Growing Up Gender-Nonconforming Amid Scolding, Awkward Silences
StoryCorps' OutLoud initiative records stories from the LGBTQ community.
Kiyan Williams, 23, grew up in a rough neighborhood in Newark, N.J. During childhood, Williams felt isolated and different from other kids — something Williams' family began to notice around age 4.
"Me and my mother are at a friend's house, and Mary J. Blige is playing," Williams tells his friend Darnell Moore during a StoryCorps interview in New York City. "Mary was my girl at that moment — she knew all my life struggles."
"And, as I'm singing along with Mary, my hand is limp. And I remember my mother yelled at me. She was like, 'Boys don't hold their hands like that, girls and sissies hold their hands like that.' She repeated, 'Fix your hand, fix your hand!' " Williams says. "But I didn't know that my hand was broken. And I was like, 'Ma, I don't — I don't know how to fix it.' And so, that was one of the first moments I remember being judged for acting like a girl.
"In high school when I first started wearing make-up, my family didn't notice at first. But then my mother noticed that, like, her eyeliner was missing, because it was in my book bag, and I was wearing it. I think she was lost for words. I just remember just these awkward silences ... 'I just stole your MAC eyeliner. So, where do we go from here?'
"And then, three years ago, my cousin married his college sweetheart," Williams continues. "His wife's family are all college-educated, whereas most folks in my family are not college-educated, are not high-school-educated, are black, poor ... And so, my cousin, very selectively, invites people from my family to the wedding. And although they had not seen me in a number of years, I happen to be included because I'm the cousin who is at Stanford.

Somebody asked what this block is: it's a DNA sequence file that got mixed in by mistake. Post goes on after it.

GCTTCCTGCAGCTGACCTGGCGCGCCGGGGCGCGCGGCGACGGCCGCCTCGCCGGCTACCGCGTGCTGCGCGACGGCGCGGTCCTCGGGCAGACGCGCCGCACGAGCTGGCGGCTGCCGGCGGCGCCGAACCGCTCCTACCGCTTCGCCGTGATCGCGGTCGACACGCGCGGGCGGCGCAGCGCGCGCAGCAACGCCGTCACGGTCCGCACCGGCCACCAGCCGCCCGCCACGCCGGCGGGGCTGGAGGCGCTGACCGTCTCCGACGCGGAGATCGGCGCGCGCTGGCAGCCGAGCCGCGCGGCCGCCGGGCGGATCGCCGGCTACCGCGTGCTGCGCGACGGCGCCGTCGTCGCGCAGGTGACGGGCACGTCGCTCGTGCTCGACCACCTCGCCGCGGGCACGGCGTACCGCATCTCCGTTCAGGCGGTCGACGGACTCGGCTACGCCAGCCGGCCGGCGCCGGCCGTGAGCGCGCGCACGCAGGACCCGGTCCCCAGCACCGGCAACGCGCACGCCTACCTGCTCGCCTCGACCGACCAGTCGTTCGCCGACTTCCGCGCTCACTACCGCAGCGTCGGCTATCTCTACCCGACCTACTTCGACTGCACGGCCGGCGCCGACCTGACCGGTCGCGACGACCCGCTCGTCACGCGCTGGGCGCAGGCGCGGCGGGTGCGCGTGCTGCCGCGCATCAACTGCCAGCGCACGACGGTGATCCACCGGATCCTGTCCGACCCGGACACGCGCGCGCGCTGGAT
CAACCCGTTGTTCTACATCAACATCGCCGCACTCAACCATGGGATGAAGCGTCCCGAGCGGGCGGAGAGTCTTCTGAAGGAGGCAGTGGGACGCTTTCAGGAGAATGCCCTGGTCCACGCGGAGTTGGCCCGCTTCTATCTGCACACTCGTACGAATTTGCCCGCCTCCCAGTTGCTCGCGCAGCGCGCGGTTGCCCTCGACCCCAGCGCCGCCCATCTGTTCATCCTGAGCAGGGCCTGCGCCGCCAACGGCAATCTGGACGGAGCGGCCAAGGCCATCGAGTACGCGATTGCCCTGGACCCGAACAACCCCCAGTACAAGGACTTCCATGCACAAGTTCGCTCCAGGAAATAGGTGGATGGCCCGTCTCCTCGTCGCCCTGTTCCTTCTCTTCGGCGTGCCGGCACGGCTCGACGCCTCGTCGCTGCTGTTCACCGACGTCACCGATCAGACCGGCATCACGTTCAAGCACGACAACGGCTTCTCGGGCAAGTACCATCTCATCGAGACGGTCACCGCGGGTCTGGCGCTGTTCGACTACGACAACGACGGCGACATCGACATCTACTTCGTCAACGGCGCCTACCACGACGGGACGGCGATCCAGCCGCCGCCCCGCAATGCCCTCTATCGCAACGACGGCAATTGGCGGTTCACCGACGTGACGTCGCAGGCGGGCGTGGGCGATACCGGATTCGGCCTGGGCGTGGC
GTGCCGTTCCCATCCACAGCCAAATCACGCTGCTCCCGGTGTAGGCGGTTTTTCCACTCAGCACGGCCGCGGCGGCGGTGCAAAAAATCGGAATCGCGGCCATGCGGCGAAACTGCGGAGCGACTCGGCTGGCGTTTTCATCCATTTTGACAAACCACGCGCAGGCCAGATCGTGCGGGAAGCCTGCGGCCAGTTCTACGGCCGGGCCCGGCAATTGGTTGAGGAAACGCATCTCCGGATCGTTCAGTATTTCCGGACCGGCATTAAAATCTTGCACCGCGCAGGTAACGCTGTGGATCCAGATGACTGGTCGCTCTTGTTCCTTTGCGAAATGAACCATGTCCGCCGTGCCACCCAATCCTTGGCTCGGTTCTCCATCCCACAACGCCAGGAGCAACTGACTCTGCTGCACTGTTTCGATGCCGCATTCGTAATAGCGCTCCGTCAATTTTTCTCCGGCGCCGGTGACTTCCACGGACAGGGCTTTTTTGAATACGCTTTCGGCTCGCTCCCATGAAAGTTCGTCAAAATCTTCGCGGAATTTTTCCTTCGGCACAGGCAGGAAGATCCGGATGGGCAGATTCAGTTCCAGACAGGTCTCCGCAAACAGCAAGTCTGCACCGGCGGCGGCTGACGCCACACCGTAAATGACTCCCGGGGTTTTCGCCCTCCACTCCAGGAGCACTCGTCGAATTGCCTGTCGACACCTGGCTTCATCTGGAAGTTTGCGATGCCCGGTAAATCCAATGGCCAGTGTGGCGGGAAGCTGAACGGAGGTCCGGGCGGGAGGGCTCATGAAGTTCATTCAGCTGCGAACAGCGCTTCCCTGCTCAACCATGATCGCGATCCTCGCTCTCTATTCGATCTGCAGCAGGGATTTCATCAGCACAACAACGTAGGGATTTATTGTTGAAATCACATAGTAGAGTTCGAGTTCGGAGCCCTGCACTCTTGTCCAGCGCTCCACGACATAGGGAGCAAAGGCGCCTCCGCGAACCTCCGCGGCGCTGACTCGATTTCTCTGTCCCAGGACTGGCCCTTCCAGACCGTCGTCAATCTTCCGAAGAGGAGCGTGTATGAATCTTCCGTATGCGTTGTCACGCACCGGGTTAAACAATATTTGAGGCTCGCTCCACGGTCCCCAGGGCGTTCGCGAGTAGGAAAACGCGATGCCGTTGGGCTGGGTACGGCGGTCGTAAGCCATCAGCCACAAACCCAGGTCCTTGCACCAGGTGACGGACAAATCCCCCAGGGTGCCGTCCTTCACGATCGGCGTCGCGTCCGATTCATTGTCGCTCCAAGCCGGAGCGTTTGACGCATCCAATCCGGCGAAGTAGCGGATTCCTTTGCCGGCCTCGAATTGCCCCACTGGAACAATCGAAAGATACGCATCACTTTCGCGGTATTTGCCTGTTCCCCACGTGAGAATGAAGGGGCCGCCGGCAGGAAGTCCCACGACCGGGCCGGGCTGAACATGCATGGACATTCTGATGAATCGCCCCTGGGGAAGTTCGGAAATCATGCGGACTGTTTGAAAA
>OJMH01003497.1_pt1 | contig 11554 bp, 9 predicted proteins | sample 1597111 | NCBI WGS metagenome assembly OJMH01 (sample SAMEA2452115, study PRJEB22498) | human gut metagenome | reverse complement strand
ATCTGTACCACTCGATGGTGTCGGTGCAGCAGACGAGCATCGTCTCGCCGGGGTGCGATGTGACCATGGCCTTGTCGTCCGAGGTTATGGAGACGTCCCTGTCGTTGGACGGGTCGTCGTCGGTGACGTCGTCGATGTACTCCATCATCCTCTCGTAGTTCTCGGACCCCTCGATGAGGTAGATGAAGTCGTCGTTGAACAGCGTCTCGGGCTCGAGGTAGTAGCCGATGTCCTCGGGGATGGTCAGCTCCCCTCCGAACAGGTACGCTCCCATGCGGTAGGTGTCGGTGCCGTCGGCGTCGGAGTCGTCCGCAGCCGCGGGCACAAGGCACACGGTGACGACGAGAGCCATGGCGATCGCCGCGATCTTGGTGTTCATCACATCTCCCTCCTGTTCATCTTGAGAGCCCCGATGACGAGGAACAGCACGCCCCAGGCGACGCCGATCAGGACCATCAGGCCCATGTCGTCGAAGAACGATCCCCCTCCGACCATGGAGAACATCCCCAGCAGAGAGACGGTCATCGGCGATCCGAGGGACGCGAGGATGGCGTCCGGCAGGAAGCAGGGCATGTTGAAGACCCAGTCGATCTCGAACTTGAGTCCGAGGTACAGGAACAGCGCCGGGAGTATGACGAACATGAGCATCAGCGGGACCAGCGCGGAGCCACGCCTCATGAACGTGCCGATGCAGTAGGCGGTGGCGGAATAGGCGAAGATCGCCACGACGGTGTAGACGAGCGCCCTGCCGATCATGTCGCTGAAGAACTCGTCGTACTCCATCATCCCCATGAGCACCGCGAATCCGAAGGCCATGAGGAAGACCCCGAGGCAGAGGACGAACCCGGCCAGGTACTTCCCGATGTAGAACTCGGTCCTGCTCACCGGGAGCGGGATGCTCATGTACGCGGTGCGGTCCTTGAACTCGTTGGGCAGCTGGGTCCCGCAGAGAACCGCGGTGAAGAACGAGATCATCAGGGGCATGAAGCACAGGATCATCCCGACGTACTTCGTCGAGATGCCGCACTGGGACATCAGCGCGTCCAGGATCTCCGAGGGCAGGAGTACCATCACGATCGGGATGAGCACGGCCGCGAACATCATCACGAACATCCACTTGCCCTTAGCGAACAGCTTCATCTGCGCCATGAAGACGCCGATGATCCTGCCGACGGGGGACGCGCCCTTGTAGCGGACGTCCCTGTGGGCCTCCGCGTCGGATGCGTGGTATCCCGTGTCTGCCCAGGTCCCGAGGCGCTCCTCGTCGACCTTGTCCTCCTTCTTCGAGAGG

"So they thought they were getting the suit-and-tie-wearing cousin who goes to Stanford, and they got the pink-lipstick, fur-coat-wearing cousin who goes to Stanford," Williams says.
"What was their response to you? " Moore asks.
"A lot of folks avoided me," Williams says. "But it was a bonding moment for me and my immediate family."
"I was being judged for my queerness," Williams says, "and other folks in my family were being judged for being single parents, single mothers. That moment, at that wedding, was sort of where I felt a sense of solidarity."
Today, Williams, who is still enrolled at Stanford, works with LGBTQ youth in New York City.
"I'm just — I should say, you are giving me inspiration," Moore tells Williams, "because you found some way to learn to live authentically."
Produced forWeekend Edition Sundayby Von Diaz.
StoryCorps is a national nonprofit that gives people the chance to interview friends and loved ones about their lives. These conversations are archived at the American Folklife Center at the Library of Congress, allowing participants to leave a legacy for future generations. Learn more, including how to interview someone in your life, at StoryCorps.org.
Copyright 2021 NPR. To see more, visit https://www.npr.org.